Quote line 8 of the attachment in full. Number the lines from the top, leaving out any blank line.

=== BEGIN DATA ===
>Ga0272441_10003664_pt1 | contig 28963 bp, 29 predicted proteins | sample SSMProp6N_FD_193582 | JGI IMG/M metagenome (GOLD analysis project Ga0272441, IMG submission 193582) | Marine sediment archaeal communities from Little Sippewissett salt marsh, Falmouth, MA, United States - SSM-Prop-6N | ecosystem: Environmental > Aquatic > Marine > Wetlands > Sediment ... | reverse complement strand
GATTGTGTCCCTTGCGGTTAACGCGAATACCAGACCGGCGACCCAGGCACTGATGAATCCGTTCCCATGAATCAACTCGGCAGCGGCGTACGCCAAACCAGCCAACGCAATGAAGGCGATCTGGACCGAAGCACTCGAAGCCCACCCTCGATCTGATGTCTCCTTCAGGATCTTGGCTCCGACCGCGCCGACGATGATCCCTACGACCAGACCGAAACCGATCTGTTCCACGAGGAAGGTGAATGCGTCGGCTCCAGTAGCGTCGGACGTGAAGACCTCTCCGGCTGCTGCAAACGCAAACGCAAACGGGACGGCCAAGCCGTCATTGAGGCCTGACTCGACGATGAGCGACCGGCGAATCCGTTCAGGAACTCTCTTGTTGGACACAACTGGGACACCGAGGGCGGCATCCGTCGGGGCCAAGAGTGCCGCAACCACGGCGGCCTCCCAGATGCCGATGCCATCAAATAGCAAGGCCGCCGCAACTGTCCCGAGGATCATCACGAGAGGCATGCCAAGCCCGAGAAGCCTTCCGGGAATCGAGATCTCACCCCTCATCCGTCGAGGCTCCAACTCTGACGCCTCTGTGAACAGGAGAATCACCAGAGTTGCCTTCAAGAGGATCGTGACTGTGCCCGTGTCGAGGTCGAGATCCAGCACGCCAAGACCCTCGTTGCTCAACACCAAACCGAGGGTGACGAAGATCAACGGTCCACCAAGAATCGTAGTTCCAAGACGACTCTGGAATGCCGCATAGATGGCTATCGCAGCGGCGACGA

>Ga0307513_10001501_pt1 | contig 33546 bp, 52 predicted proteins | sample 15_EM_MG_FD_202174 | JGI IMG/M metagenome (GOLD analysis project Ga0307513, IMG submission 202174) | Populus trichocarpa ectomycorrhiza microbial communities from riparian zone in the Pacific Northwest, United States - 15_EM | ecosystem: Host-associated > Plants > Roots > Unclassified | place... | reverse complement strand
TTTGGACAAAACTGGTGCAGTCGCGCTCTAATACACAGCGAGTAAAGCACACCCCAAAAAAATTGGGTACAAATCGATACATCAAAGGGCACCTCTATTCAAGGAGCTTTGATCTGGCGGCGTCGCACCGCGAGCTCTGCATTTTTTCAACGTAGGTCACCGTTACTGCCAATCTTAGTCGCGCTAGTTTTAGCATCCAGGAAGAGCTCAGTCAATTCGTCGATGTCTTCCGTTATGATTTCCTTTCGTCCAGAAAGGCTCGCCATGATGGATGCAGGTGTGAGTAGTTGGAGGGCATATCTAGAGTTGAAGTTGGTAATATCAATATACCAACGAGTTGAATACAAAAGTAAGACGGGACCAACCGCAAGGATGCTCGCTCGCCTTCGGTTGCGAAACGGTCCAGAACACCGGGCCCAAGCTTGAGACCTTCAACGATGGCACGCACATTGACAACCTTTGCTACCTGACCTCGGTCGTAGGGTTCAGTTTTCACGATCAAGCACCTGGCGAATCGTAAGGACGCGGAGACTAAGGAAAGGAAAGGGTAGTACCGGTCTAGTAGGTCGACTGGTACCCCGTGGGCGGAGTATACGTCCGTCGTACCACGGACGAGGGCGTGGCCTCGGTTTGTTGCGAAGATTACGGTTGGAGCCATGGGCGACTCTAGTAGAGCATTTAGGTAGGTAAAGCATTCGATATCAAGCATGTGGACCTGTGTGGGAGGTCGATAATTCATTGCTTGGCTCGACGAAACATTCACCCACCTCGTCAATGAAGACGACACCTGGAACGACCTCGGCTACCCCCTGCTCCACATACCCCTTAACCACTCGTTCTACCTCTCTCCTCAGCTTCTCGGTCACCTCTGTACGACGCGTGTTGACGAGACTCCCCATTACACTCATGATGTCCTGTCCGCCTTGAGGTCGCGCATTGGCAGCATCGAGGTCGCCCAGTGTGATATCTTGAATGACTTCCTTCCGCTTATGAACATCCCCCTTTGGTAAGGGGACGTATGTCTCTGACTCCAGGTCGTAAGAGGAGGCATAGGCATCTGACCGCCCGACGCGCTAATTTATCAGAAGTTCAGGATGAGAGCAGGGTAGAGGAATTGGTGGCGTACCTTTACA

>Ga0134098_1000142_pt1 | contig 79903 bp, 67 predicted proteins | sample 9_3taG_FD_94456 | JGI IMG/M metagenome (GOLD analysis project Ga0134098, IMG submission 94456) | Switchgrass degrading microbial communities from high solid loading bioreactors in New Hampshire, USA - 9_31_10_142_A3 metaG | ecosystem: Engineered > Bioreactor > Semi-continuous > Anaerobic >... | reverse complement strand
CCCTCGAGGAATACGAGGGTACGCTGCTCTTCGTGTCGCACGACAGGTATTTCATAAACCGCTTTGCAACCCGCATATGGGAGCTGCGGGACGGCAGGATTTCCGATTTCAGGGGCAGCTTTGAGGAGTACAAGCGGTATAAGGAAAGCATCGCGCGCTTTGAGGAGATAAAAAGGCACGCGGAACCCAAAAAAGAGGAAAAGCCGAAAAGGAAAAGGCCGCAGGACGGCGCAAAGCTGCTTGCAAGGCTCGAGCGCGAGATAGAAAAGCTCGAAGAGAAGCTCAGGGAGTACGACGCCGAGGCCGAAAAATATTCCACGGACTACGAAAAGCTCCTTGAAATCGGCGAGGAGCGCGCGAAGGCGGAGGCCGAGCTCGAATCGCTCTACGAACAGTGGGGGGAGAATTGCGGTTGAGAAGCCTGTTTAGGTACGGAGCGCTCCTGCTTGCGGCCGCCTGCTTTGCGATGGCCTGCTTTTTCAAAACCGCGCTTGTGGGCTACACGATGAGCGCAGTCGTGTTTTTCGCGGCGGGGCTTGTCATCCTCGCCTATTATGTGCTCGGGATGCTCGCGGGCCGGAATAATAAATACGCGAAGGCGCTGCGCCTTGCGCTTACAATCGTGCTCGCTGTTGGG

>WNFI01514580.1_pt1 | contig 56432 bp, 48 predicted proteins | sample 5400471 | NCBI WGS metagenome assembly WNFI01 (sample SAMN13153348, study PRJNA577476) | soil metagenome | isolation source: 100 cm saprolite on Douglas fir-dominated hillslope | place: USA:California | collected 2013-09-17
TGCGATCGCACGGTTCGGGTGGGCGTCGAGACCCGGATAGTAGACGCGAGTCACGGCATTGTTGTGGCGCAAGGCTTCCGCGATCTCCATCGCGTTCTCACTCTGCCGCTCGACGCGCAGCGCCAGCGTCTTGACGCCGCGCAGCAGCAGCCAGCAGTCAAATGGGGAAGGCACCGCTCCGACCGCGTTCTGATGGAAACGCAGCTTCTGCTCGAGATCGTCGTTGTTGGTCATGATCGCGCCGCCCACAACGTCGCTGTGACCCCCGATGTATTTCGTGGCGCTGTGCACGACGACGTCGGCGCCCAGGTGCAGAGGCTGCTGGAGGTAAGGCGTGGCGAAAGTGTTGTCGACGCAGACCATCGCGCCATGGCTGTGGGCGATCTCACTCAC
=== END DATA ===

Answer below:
TGCGATCGCACGGTTCGGGTGGGCGTCGAGACCCGGATAGTAGACGCGAGTCACGGCATTGTTGTGGCGCAAGGCTTCCGCGATCTCCATCGCGTTCTCACTCTGCCGCTCGACGCGCAGCGCCAGCGTCTTGACGCCGCGCAGCAGCAGCCAGCAGTCAAATGGGGAAGGCACCGCTCCGACCGCGTTCTGATGGAAACGCAGCTTCTGCTCGAGATCGTCGTTGTTGGTCATGATCGCGCCGCCCACAACGTCGCTGTGACCCCCGATGTATTTCGTGGCGCTGTGCACGACGACGTCGGCGCCCAGGTGCAGAGGCTGCTGGAGGTAAGGCGTGGCGAAAGTGTTGTCGACGCAGACCATCGCGCCATGGCTGTGGGCGATCTCACTCAC